The front of the 200 kroner note shows a portrait of Kristian Birkeland against a stylized pattern of the aurora borealis and a very large snowflake. Birkeland's terrella experiment, which consisted of a small, magnetized sphere representing the Earth suspended in an evacuated box, is shown on the left. When subjected to an electron beam a glow of light would appear around the magnetic poles of the terrella, simulating the aurora.

The back of the 200 kroner note shows a map of the north polar regions including Scandinavia to the right and northern Canada to the left. A ring encircling the magnetic dip pole (located near Resolute, Canada) symbolizes the location of auroral phenomena including the satellite-determined statistical location of Birkeland currents. Birkeland's original depiction of field-aligned currents published in 1908 is shown in the lower right corner.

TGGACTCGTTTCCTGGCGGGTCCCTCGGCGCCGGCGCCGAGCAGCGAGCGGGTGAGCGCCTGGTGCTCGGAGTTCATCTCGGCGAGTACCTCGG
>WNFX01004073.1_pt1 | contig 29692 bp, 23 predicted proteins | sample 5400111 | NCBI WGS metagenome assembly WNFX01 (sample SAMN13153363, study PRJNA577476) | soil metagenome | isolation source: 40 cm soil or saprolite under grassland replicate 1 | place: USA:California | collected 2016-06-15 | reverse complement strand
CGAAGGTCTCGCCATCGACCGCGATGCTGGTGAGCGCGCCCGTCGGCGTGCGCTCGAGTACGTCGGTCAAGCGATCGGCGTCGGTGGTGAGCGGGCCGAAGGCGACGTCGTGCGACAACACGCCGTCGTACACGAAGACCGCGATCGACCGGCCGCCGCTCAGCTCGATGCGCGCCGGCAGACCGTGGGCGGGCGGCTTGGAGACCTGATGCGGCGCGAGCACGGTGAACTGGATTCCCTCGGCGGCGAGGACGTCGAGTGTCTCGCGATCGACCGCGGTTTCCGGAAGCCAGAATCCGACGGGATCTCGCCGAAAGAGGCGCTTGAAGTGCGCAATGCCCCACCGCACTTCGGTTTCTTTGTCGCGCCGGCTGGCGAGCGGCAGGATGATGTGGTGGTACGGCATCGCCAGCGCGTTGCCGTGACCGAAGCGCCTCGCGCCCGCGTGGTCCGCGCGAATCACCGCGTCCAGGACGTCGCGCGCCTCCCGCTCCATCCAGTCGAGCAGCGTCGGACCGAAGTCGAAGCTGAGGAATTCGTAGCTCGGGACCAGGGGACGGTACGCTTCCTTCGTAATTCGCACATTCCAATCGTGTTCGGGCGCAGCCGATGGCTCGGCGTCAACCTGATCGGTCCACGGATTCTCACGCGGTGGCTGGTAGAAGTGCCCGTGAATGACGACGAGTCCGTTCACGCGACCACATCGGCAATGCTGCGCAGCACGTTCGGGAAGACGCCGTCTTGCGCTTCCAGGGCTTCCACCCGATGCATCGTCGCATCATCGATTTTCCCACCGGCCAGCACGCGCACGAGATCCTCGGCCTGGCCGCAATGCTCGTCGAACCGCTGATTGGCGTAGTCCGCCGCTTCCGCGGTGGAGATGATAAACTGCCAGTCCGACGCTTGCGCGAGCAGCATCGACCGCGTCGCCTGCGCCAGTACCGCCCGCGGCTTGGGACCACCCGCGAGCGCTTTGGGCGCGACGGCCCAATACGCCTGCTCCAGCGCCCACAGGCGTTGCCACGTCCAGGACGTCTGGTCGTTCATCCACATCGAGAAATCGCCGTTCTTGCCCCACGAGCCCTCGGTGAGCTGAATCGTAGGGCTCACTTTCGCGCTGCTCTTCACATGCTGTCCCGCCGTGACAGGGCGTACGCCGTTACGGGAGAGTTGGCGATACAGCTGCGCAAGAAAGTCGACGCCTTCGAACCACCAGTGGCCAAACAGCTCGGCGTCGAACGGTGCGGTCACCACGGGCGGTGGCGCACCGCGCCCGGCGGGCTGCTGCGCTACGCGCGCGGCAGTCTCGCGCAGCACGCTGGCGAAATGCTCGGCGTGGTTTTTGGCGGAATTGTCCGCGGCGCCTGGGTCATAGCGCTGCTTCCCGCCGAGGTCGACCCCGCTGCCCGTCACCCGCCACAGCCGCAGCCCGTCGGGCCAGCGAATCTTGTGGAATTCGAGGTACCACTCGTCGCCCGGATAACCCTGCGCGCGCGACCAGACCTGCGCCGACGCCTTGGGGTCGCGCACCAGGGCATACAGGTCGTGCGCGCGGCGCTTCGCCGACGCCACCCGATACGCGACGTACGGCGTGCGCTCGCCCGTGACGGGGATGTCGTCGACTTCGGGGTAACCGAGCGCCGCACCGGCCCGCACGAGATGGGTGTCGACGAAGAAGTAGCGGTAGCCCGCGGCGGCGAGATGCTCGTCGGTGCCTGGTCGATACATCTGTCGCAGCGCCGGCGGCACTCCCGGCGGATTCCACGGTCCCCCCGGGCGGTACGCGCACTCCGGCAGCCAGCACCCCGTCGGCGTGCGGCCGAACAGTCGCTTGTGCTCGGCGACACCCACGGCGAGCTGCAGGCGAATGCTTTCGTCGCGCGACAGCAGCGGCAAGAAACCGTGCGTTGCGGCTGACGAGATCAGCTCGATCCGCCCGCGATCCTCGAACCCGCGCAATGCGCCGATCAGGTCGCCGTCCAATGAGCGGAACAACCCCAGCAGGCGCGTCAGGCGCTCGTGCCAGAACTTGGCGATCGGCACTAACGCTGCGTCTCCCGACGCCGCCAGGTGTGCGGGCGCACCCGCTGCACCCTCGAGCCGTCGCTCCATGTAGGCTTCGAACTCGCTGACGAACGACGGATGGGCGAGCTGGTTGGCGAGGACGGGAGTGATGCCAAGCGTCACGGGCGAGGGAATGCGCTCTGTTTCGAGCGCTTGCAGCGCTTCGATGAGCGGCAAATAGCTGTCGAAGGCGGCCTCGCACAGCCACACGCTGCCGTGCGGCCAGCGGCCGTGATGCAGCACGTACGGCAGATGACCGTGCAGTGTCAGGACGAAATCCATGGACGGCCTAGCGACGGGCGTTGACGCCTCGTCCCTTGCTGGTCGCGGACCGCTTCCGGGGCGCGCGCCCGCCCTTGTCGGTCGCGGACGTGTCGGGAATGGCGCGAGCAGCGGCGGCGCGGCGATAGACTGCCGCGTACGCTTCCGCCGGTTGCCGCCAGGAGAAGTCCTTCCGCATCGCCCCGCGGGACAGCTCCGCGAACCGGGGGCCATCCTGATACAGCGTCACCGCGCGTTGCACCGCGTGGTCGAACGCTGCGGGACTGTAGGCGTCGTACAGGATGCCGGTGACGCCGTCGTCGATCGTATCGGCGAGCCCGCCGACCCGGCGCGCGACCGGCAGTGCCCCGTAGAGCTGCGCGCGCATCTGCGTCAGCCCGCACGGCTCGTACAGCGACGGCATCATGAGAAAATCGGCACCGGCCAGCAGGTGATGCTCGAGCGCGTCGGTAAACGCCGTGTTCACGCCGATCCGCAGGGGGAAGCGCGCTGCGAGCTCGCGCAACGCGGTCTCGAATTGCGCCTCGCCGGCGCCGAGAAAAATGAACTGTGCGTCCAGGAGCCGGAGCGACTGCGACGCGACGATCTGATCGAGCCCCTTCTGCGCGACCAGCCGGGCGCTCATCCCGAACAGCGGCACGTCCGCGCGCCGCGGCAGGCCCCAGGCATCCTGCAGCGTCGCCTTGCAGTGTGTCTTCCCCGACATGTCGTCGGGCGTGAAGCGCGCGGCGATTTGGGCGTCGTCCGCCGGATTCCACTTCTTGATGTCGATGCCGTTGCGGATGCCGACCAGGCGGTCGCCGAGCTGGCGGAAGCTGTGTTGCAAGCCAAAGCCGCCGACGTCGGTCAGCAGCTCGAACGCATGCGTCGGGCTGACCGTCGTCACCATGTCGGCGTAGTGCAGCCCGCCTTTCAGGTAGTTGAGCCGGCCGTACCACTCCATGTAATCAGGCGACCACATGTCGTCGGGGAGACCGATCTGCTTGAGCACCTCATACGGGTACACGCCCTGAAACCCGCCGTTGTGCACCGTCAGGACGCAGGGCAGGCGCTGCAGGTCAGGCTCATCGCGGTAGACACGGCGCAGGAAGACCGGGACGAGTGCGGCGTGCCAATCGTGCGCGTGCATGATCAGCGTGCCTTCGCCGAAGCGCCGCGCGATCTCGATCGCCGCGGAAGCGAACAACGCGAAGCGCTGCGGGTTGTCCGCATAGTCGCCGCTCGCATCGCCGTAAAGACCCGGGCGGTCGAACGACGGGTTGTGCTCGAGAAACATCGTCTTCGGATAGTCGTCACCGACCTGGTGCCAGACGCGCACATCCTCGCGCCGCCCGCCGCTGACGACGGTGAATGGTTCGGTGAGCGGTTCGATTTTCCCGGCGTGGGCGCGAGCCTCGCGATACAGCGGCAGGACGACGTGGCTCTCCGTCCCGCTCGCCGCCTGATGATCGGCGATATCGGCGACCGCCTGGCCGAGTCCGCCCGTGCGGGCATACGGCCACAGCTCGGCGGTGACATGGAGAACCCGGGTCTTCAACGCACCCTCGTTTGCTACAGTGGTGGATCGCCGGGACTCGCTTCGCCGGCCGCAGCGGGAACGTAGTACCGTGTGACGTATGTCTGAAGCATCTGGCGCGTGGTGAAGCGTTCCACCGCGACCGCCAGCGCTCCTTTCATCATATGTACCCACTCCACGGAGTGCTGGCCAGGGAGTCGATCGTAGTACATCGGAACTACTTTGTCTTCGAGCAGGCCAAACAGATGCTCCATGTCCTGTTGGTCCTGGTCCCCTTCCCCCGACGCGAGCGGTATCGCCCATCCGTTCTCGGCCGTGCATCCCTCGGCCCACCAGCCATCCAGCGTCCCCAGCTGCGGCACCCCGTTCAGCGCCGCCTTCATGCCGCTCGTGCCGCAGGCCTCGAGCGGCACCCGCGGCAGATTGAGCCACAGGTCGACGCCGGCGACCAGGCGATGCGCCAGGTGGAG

500 kroner note[edit]

500 kroner (1999), obverse
500 kroner (1999), reverse

The 500 kroner note (1999) portrays Sigrid Undset (1882–1949), author and winner of the Nobel Prize in literature in 1927. The note features a holographic metal foil stripe and other security measures. The previous edition (1991), no longer valid, portrays Edvard Grieg (1843–1907), world-renowned national romantic composer and pianist.

The use of the 500 kroner note has increased in recent years, especially after it was introduced to automatic teller machines along with the 200 kroner note. Conversely, the 100 kroner note has been partly displaced from ATMs, and its use has decreased.[2]

1000 kroner note[edit]

1000 kroner (2001), obverse
1000 kroner (2001), reverse